Alectinib (CH5424802) antagonizes ABCB1- and ABCG2-mediated multidrug resistance in vitro , in vivo and ex vivo
Effect of alectinib on the efflux of Rho 123, ATPase activity and the [125I]-IAAP photoaffinity labeling of ABCB1 and ABCG2. The cells were pre-incubated with 5 μM Rho 123 at 37 °C for 30 min and then incubated with alectinib for the indicated time points in Rho 123-free media. Rho 123 retention was measured by flow cytometry in KB, KBv200, S1 and S1-MI-80 cells (a, b). The vanadate-sensitive ABCB1 or ABCG2 ATPase activity was evaluated in the presence of the indicated concentrations of alectinib (c, d). Alectinib competed for photolabeling of ABCB1 or ABCG2 by [125I]-IAAP. A representative autoradiogram is shown for three independent experiments. The relative amount of [125I]-IAAP incorporated was plotted against the concentration of alectinib present. Hundred percent incorporation refers to the absence of alectinib (e, f). The data points represent the mean±s.d. of at least three independent experiments. **P<0.01.
© Copyright Policy - open-access
Related In: Results  -  Collection

License
Show All Figures
getmorefigures.php?uid=PMC5382559&req=5

fig4: Effect of alectinib on the efflux of Rho 123, ATPase activity and the [125I]-IAAP photoaffinity labeling of ABCB1 and ABCG2. The cells were pre-incubated with 5 μM Rho 123 at 37 °C for 30 min and then incubated with alectinib for the indicated time points in Rho 123-free media. Rho 123 retention was measured by flow cytometry in KB, KBv200, S1 and S1-MI-80 cells (a, b). The vanadate-sensitive ABCB1 or ABCG2 ATPase activity was evaluated in the presence of the indicated concentrations of alectinib (c, d). Alectinib competed for photolabeling of ABCB1 or ABCG2 by [125I]-IAAP. A representative autoradiogram is shown for three independent experiments. The relative amount of [125I]-IAAP incorporated was plotted against the concentration of alectinib present. Hundred percent incorporation refers to the absence of alectinib (e, f). The data points represent the mean±s.d. of at least three independent experiments. **P<0.01.
Mentions: To confirm whether the increase in intracellular accumulation of DOX and Rho 123 was due to a blockage of transporter-mediated efflux, the time course of intracellular retention of Rho 123 was examined. As we expected, the intracellular retention of Rho 123 was remarkably less in KBv200 and S1-MI-80 cells than that in their corresponding parental KB and S1 cells in the absence of alectinib (Figure 4a and b). In addition, the intracellular retention of Rho 123 was much more in the presence of alectinib in KBv200 and S1-MI-80 cells than in the absence of alectinib, while there are no significant changes in the presence or absence of alectinib in KB and S1 cells at the same time point (Figure 4a and b). Taken together, the increase in intracellular accumulation of chemotherapeutic agents by alectinib in MDR cells is due to the inhibition of efflux substrate function of ABCB1 and ABCG2.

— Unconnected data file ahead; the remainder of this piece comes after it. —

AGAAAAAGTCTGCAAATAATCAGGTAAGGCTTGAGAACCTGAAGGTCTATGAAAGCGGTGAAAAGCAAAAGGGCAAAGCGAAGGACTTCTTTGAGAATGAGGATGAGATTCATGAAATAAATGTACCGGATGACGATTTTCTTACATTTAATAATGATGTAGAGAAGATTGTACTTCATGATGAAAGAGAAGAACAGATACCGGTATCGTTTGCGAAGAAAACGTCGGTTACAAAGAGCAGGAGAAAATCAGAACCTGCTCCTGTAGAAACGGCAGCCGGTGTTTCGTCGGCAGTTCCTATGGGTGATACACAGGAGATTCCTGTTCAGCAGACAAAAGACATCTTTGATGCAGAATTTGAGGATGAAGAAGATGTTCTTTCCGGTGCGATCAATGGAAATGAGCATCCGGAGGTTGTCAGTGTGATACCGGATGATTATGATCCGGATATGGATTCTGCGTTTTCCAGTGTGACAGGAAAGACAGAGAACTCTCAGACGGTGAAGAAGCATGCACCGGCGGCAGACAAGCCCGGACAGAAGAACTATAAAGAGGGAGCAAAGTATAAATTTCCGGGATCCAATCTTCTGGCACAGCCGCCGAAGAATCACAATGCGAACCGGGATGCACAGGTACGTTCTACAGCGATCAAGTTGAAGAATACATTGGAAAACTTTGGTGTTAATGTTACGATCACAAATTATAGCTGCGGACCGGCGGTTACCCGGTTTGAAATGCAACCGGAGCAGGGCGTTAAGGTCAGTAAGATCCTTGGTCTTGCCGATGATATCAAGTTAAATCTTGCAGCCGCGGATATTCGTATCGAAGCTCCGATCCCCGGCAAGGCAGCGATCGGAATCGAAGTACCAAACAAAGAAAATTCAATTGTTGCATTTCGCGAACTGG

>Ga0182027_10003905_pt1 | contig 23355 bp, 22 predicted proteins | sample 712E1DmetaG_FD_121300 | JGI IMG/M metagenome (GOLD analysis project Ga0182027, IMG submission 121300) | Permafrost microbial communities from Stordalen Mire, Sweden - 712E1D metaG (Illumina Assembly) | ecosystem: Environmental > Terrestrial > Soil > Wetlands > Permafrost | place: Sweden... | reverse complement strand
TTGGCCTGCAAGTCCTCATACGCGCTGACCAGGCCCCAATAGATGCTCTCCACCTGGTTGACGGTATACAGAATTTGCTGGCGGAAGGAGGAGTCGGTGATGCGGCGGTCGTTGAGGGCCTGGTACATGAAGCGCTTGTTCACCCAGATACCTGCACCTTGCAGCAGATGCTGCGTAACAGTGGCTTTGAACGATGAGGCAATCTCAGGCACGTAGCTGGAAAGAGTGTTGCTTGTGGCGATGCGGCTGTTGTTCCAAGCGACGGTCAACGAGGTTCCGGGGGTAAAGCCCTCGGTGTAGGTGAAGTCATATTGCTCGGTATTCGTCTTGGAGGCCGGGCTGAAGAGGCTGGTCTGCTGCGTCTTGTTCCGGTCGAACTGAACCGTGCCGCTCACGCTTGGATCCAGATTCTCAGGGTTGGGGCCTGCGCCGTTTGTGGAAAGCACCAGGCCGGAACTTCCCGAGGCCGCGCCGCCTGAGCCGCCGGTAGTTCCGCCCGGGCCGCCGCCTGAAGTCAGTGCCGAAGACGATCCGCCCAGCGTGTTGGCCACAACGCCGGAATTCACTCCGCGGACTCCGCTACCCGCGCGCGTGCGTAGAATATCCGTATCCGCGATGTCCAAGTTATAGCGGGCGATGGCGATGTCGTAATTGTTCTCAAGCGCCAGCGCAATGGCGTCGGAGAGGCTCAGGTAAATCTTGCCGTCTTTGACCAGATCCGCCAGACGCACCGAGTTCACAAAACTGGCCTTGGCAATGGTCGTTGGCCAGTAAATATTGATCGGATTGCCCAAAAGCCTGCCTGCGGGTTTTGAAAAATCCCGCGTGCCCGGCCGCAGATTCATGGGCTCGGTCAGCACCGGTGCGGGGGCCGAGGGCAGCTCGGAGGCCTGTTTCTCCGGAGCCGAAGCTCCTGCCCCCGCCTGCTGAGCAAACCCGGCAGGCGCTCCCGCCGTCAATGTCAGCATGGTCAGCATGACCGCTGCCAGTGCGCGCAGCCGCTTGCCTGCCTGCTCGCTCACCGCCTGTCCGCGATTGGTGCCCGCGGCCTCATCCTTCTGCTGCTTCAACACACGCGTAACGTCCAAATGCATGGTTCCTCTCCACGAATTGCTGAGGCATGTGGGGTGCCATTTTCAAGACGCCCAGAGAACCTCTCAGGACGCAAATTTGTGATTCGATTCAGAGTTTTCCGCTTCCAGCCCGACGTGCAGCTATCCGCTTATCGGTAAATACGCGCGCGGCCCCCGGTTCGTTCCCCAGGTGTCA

View Article: PubMed Central - PubMed

ABSTRACT

Alectinib, an inhibitor of anaplastic lymphoma kinase (ALK), was approved by the Food and Drug Administration (FDA) for the treatment of patients with ALK-positive non-small cell lung cancer (NSCLC). Here we investigated the reversal effect of alectinib on multidrug resistance (MDR) induced by ATP-binding cassette (ABC) transporters, which is the primary cause of chemotherapy failure. We provide the first evidence that alectinib increases the sensitivity of ABCB1- and ABCG2-overexpressing cells to chemotherapeutic agents in vitro and in vivo. Mechanistically, alectinib increased the intracellular accumulation of ABCB1/ABCG2 substrates such as doxorubicin (DOX) and Rhodamine 123 (Rho 123) by inhibiting the efflux function of the transporters in ABCB1- or ABCG2-overexpressing cells but not in their parental sensitive cells. Furthermore, alectinib stimulated ATPase activity and competed with substrates of ABCB1 or ABCG2 and competed with [125I] iodoarylazidoprazosin (IAAP) photolabeling bound to ABCB1 or ABCG2 but neither altered the expression and localization of ABCB1 or ABCG2 nor the phosphorylation levels of AKT and ERK. Alectinib also enhanced the cytotoxicity of DOX and the intracellular accumulation of Rho 123 in ABCB1-overexpressing primary leukemia cells. These findings suggest that alectinib combined with traditional chemotherapy may be beneficial to patients with ABCB1- or ABCG2-mediated MDR.

No MeSH data available.


Related in: MedlinePlus